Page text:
Interesting Notes To Charlie Ross Interview Of Seth Klarman by Redfield, Blonsky & Co.
November 28, 2011
Charlie Rose interviewed respected value investor, Seth Klarman on November 1, 2011. Seth Klarman was wonderful in his discussion and thoughts during this interview. This certainly is a must see for students of Klarman.
The video is embedded below.
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The following are some notes I took as I watched the interview:
Everyone appreciates a bargain, when markets are going down, people get scared and over-react. “My stock is going down, what am I going to do?” This is typical Buffett and Graham. I think there is a value investing or contrarian gene. For me it is natural, for others it is fighting human nature. When you find out about it, it is like being let in on a little secret.
Stocks are fractional interests in businesses. Stocks aren’t merely pieces of paper that gyrate all the time. When you are investing, you need to slow it down, just like a game of baseball.
The analysis is the easy part of investing. Investing is the intersection of economics and psychology. One has to determine how much to buy, and what price to pay for an investment. This is more difficult than the economics of investing. You learn this with experience. Perhaps your analysis is wrong, and you need to sell. This is where psychology comes in. Investing is an exercise of humility.
A true value investor needs the right psychological makeup. Value investors must be patient and disciplined. You need not to be greedy. Leverage has been involved in every blow-up.
You need to balance arrogance and humility. When you buy anything it is an arrogant act. Humility gives you the ability to say, “I might be wrong.”
Warren Buffett evolved from three stages (possibly a new fourth stage):
- Buying cigar butts and getting the last few puffs for free.
- Buying good companies at great prices.
- Buying great companies at so so prices.
- Buying weird securities from crappy businesses at better than market prices. Seth Klarman indicated that Warren Buffett’s recent purchase of Bank of America special preferred stock might be an example of this.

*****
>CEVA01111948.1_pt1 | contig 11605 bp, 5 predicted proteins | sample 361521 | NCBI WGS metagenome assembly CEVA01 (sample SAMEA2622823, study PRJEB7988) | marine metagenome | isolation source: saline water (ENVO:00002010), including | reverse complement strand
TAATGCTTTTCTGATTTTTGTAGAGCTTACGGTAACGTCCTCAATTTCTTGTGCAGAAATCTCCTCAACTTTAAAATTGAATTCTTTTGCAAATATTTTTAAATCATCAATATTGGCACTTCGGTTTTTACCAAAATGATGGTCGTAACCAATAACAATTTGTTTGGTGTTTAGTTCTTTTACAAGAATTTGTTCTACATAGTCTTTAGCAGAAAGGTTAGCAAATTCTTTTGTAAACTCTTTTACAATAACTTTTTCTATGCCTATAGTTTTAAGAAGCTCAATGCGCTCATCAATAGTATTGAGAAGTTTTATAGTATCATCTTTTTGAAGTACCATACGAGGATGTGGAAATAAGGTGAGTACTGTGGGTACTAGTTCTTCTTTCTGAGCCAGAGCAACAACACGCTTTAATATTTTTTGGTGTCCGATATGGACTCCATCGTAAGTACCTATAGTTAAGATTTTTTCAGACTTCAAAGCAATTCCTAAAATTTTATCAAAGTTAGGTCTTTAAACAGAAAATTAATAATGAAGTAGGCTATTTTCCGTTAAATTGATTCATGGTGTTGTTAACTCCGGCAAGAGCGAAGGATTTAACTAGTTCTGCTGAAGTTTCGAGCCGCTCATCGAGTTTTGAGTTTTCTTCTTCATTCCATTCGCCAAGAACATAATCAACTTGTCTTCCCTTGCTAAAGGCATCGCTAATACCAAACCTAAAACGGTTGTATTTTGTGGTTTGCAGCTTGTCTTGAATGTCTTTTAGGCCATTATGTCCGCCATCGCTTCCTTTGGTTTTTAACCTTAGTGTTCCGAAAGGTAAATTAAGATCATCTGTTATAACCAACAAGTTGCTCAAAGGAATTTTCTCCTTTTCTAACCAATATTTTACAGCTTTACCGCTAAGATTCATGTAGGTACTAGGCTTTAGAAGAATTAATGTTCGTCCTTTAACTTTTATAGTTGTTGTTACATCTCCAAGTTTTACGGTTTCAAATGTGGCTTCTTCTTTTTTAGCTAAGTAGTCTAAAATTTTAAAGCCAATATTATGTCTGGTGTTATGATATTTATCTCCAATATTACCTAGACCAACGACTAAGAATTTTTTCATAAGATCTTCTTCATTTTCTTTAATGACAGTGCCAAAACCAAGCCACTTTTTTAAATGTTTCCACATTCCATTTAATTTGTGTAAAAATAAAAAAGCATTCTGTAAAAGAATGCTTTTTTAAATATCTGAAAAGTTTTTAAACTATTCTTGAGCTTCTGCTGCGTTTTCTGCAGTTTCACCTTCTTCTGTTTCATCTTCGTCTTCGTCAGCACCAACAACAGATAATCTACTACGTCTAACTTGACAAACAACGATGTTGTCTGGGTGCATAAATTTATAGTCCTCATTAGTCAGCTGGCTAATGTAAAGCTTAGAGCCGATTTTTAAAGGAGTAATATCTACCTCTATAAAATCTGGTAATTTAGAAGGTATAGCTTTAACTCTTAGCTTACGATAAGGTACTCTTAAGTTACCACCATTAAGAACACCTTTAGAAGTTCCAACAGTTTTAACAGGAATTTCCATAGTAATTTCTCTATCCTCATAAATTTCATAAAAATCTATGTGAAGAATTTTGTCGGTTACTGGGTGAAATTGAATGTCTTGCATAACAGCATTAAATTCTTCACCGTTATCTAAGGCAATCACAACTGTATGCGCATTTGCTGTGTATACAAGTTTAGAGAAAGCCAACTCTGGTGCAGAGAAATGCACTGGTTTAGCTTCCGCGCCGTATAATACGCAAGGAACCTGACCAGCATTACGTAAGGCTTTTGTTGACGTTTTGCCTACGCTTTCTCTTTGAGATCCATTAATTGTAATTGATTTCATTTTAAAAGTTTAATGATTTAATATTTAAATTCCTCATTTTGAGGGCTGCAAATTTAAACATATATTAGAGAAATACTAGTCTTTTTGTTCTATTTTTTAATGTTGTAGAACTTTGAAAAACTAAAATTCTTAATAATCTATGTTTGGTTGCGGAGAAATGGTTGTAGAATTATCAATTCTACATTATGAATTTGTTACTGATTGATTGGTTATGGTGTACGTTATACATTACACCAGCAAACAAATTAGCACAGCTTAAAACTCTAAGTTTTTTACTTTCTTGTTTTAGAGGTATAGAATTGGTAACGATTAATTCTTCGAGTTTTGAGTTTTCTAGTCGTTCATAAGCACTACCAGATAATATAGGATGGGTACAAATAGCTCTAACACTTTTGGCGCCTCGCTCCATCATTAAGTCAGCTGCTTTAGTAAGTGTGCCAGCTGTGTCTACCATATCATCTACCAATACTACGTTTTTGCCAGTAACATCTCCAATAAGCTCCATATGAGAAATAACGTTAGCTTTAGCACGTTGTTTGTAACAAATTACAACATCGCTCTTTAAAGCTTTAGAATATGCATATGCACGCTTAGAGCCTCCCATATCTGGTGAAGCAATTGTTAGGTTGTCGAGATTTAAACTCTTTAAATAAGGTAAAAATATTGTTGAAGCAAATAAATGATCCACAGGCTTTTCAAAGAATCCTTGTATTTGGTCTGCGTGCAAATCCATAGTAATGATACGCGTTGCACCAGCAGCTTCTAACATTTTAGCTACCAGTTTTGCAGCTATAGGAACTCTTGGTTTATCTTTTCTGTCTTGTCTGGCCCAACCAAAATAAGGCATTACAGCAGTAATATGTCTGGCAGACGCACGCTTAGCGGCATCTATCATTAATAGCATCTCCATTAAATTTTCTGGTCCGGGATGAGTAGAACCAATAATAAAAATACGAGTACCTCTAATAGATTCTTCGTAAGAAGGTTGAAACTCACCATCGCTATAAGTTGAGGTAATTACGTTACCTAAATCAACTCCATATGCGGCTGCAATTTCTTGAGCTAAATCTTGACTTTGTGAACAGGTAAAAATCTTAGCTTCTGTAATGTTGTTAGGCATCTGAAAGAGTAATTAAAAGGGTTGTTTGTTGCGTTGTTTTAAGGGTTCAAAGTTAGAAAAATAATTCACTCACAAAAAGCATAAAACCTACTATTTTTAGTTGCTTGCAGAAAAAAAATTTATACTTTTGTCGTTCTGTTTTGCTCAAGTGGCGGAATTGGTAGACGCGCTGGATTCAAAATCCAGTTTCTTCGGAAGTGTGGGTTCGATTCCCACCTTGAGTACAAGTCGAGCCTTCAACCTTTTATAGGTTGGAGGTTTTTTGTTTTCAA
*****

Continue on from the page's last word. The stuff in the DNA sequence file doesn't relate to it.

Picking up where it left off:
“I think Buffett is a better investor than me, because he has a better eye for great businesses.”
“I don’t have a Bloomberg on my desk.”
“I am sitting at my desk, and thinking big thoughts.”
We are making medium to long term investments. We aren’t interested in the gyrations, other than catching bargains. We provide liquidity when people want to sell things in a hurry. Our rhythm is opposite of typical market rhythms.
Buying is easier than selling. You never know if the price you pay today is going to be different than tomorrow. Try to leave more money to buy more. The dilemma is not figuring out what something is worth today, but finding out that the value is worth less tomorrow. Use Greece as an example. All of a sudden a dollar is no longer worth a dollar; perhaps it is now worth $0.50.
Look at the management of a company. Good management adds value. A new value investor might think a stock is cheap fundamentally, but in reality the management is poor. For example, perhaps the management is looking at their compensation packages, and not looking out for the shareholder.
Put the clients first. If you do that, you can do great. Relative performance and short term thinking is bad for investors. If someone said, “Seth makes me money by the end of the year.” (Ron's note: Klarman states that just can’t be done. He knows over time he will make money in his investing via his techniques.)
Sovereign Crisis - Banks that own the debt are concerning.
The following is a link to our notes on Seth Klarman's book 'Margin of Safety." http://rbcpa.com/Notes_To_Margin_of_Safety.pdf
Here is a page I keep on Seth Klarman http://rbcpa.com/Klarman.html